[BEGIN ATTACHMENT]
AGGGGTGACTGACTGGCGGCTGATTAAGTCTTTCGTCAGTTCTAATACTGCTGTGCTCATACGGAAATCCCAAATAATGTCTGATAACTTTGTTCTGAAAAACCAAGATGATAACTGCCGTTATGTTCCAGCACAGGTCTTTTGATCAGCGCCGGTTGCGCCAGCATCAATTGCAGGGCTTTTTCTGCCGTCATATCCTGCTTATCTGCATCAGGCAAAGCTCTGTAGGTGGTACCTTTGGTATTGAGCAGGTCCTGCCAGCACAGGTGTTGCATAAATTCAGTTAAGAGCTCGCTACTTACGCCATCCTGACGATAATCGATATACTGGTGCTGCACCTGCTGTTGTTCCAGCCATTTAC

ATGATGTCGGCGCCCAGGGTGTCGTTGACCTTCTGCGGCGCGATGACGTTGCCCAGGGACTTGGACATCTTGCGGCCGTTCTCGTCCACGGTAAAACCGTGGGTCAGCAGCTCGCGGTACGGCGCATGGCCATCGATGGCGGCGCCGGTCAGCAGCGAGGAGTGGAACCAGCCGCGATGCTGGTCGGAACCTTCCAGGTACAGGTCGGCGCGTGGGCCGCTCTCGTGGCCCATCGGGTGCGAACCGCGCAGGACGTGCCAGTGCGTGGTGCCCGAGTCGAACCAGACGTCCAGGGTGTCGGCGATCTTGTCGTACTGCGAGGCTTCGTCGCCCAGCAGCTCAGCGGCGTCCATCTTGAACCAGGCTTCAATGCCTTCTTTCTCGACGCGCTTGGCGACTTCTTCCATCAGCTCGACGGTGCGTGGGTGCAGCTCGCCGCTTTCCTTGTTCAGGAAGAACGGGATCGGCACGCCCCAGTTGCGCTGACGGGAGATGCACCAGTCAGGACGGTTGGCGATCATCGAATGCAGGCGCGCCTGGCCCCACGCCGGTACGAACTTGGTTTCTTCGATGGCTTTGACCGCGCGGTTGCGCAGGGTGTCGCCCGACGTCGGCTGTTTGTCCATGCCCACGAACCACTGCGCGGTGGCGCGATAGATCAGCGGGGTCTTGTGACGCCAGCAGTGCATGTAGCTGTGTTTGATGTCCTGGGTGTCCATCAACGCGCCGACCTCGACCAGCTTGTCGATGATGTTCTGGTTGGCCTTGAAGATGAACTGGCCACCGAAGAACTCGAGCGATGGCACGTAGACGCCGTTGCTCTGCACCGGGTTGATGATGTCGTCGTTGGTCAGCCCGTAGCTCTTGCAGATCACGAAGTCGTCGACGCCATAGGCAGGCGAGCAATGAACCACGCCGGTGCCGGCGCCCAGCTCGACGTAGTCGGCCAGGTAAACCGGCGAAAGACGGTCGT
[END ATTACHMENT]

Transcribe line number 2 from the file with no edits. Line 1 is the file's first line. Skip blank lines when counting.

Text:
ATGATGTCGGCGCCCAGGGTGTCGTTGACCTTCTGCGGCGCGATGACGTTGCCCAGGGACTTGGACATCTTGCGGCCGTTCTCGTCCACGGTAAAACCGTGGGTCAGCAGCTCGCGGTACGGCGCATGGCCATCGATGGCGGCGCCGGTCAGCAGCGAGGAGTGGAACCAGCCGCGATGCTGGTCGGAACCTTCCAGGTACAGGTCGGCGCGTGGGCCGCTCTCGTGGCCCATCGGGTGCGAACCGCGCAGGACGTGCCAGTGCGTGGTGCCCGAGTCGAACCAGACGTCCAGGGTGTCGGCGATCTTGTCGTACTGCGAGGCTTCGTCGCCCAGCAGCTCAGCGGCGTCCATCTTGAACCAGGCTTCAATGCCTTCTTTCTCGACGCGCTTGGCGACTTCTTCCATCAGCTCGACGGTGCGTGGGTGCAGCTCGCCGCTTTCCTTGTTCAGGAAGAACGGGATCGGCACGCCCCAGTTGCGCTGACGGGAGATGCACCAGTCAGGACGGTTGGCGATCATCGAATGCAGGCGCGCCTGGCCCCACGCCGGTACGAACTTGGTTTCTTCGATGGCTTTGACCGCGCGGTTGCGCAGGGTGTCGCCCGACGTCGGCTGTTTGTCCATGCCCACGAACCACTGCGCGGTGGCGCGATAGATCAGCGGGGTCTTGTGACGCCAGCAGTGCATGTAGCTGTGTTTGATGTCCTGGGTGTCCATCAACGCGCCGACCTCGACCAGCTTGTCGATGATGTTCTGGTTGGCCTTGAAGATGAACTGGCCACCGAAGAACTCGAGCGATGGCACGTAGACGCCGTTGCTCTGCACCGGGTTGATGATGTCGTCGTTGGTCAGCCCGTAGCTCTTGCAGATCACGAAGTCGTCGACGCCATAGGCAGGCGAGCAATGAACCACGCCGGTGCCGGCGCCCAGCTCGACGTAGTCGGCCAGGTAAACCGGCGAAAGACGGTCGT